Union not only culprit in auto industry’s demise

To the editor:

In response to Gerald Laetz’s Sunday letter stating the United Auto Workers destroyed the U.S. auto industry: The problem goes much further than the UAW and involves far more people.

I grew up in the Detroit area from the ’50s through the ’80s, where three generations of my family worked for the same auto company in the same plant. All three retired from the plant, each having almost 40 years seniority.

As Mr. Laetz said, and I admit, some of the quality control was questionable. My brother was a foreman, and I was told how the union would protect people who shouldn’t really have been protected.

My father, however, was in one of the union “flying squads” in the 1940s. The flying squads were organized by the UAW to protect the workers who might have had a little too much interest in the union, and risked injury from the company goons who wanted to change their minds about union membership.

There also were the company “star men,” who had virtually unlimited power over the workers and could fire people on sight because of their appearance or mood that day, or because they were bribed by someone to get their friend/relative a job.

There were also very hazardous working conditions where many people were maimed or killed building the cars, and had no insurance.

So my question: Do you really think the companies would have willingly given the workers the benefits and safety they had enjoyed had they remained non-union? From what my father and my friend’s fathers told me, it would never have happened.

Greed and arrogance, both corporate and union, contributed to the downfall of the auto industry. The union needed to give less protection to the undeserving and more protection to the honest worker. The auto executives needed to think less about their five- to 10-year terms as executives (with their golden parachutes and outrageous bonuses) and think of more long-range goals to not only create a better car, but to keep the industry in the country.

This was not done, and now we are paying the price of losing our industries, our middle-class work force, and possibly heading toward becoming a second-rate, socialized nation.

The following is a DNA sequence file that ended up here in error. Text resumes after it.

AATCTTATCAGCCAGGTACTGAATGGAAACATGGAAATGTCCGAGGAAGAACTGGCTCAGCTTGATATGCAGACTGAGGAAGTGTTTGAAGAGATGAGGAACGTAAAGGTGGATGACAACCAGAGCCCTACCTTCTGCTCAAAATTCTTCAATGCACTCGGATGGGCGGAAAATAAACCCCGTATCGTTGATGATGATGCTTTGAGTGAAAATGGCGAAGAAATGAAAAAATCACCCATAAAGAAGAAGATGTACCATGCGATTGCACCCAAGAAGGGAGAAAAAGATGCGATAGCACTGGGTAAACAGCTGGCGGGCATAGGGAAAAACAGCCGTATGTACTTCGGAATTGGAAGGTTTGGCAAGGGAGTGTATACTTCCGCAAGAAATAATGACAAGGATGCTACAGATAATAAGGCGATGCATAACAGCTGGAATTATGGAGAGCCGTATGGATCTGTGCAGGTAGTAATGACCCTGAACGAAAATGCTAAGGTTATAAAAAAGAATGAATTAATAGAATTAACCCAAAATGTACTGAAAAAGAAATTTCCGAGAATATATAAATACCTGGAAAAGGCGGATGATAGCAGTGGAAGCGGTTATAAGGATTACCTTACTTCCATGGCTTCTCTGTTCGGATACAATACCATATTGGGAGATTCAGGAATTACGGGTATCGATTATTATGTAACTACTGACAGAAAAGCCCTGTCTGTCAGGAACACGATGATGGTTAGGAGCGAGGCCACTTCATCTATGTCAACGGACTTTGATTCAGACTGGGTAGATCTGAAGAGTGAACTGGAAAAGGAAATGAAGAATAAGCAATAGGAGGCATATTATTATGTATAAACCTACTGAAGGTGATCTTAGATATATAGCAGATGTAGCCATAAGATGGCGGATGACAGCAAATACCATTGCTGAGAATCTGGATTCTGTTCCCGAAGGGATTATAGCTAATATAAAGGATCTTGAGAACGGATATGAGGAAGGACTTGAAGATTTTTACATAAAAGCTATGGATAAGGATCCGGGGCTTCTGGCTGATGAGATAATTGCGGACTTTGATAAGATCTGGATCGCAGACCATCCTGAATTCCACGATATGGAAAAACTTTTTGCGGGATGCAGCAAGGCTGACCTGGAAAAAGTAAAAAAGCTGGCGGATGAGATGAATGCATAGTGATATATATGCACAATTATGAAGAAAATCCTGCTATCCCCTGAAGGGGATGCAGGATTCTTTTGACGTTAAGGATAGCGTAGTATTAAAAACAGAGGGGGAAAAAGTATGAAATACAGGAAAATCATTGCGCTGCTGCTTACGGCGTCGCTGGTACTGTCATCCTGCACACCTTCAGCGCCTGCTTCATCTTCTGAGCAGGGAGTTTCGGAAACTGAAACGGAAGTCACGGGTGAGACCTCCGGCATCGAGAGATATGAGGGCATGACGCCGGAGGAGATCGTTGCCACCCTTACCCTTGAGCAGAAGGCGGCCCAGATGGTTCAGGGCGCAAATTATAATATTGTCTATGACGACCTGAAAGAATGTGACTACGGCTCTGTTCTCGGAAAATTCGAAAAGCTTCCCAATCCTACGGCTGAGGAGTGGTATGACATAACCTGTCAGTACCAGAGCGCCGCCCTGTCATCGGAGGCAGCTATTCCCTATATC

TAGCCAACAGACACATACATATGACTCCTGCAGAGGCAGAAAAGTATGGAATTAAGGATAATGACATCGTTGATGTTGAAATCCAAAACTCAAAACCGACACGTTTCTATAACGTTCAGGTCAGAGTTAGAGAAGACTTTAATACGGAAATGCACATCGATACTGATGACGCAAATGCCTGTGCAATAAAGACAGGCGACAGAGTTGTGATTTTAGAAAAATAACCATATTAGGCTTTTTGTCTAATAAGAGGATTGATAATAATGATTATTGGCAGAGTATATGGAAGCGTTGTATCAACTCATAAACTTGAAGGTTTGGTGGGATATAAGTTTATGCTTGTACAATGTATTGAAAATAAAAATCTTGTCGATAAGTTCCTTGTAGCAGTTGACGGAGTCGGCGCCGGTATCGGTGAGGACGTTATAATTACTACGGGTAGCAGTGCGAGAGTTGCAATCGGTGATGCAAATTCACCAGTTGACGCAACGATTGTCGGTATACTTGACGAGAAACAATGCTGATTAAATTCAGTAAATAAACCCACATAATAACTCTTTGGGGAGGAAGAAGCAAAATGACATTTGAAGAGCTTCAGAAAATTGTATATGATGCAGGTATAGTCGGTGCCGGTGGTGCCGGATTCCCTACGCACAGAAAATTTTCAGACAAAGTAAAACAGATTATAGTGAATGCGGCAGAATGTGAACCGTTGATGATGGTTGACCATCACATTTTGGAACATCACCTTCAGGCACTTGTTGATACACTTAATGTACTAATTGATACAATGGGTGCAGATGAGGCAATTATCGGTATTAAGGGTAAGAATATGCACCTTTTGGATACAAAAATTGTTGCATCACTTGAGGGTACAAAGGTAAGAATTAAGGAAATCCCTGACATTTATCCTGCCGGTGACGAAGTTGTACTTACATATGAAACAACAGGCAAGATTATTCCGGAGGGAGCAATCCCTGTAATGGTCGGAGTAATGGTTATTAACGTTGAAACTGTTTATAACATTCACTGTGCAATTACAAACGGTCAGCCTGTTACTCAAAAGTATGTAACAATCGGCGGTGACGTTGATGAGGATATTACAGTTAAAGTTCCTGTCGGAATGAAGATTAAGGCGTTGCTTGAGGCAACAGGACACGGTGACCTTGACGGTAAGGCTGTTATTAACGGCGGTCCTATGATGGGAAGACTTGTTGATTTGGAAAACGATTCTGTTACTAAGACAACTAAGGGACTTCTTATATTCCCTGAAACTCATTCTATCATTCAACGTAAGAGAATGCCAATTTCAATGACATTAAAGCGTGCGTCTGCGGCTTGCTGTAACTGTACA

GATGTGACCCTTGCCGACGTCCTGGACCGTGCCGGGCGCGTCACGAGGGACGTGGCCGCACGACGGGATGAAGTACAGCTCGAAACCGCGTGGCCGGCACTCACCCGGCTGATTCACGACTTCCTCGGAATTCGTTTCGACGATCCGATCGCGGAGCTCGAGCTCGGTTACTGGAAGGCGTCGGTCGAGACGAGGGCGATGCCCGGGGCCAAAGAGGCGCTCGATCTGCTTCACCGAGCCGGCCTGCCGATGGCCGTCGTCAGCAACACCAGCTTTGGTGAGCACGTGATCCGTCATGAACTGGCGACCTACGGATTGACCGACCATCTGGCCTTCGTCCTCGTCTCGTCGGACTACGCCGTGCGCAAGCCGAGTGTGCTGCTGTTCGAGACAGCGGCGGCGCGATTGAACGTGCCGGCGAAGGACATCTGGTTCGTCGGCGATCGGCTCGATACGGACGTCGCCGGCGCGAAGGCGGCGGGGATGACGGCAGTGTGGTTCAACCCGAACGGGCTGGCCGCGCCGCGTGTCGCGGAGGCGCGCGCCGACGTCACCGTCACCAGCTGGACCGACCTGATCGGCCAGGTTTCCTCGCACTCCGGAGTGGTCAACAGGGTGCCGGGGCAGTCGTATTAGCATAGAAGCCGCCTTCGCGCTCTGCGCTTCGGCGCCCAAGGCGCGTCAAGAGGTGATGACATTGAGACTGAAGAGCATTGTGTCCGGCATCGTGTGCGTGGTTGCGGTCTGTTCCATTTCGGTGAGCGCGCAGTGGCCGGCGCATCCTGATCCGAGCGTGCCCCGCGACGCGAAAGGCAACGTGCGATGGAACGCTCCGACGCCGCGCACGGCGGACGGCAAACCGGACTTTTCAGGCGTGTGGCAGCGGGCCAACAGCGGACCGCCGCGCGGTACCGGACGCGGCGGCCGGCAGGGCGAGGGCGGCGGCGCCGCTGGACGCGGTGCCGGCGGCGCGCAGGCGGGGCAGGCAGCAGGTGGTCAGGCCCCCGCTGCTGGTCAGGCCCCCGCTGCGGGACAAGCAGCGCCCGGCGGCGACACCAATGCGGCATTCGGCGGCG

Far different than the industrial America I lived in as a child and as a young man, sadly.

Neil Dickinson Sr.

HENDERSON

Great bill

To the editor:

In response to Bill Thompson’s Saturday letter, I must say he is woefully out of touch. He states that “only those huddled behind closed doors with Harry Reid have any idea what the (health care) bill contains.” I would like to edify Mr. Thompson by divulging the fact that this supposedly secret document can be read at: http://www. democrats.senate.gov.

All 2,000-plus pages are here, in its legal, quadruple-spaced format. In standard form, it’s no longer than Sarah Palin’s book. We all become better citizens when we research the facts ourselves, and not blindly listen to those bent on destroying the president and this landmark legislation.

Sen. Tom Coburn’s tactic of reading the whole bill on the Senate floor is blatantly obstructive. It serves no one but the health insurance companies and their executives who stand to lose outrageous, ill-gotten profits when the bill passes and is signed by our president. The ordinary citizens of the United States will benefit greatly by the passage of this bill, which is deficit neutral and will not raise taxes on those earning less than $250,000 a year.

Dan Wesley

LAKE HAVASU CITY, ARIZ.

Warming up?

To the editor:

Before Copernicus, everyone knew the sun revolved around the Earth. Before Columbus, everyone knew the Earth was flat. Now the “booboisie” are sure man is heating the Earth with carbon dioxide emissions.

Geological evidence shows that there have been “warm ages” alternating with “ice ages” for millions of years. This calls man-made global warming into question, because man was not a significant factor in CO2 production until 50 years ago. Warm ages have an average time span of 15,000 years, which is just about the length of the present warm period.

But why focus on carbon dioxide? Water vapor is 100 times more important as a greenhouse gas than carbon dioxide, but it is transient and difficult to measure. It stands to reason that if carbon dioxide represents 1 percent of the greenhouse gases, it could double without materially affecting the overall greenhouse effect.

I recently heard a TV anchor mention “a gas more toxic than carbon dioxide.” Toxic? Carbon dioxide, through photosynthesis, is essential to life on Earth. In fact, there is evidence that carbon dioxide in the atmosphere has been much higher than it is today during periods of prolific plant and animal growth. All the oil and coal that is now or ever was underground can be considered as sequestered carbon dioxide.

The Intergovernmental Panel on Climate Change is a political arm of the United Nations. The IPCC farms out its research and selects the results that suit its agenda. Using the IPCC’s carefully selected numbers, it turns out the globe has been getting warmer … at night, in the winter, in the colder regions of the world. I suppose that means that Alaskan winters will be only -40 degrees rather than -41 degrees in 100 years.

The anti-carbon Luddites who want to switch our economy to wind, solar and geothermal are either asinine, evil or both. Power costs will skyrocket. For what? To reduce life-essential carbon dioxide? Notice that the anti-carbon politicians are also anti-nuclear — and will be against any low-cost power source.

Robert W. Ritchey

HENDERSON

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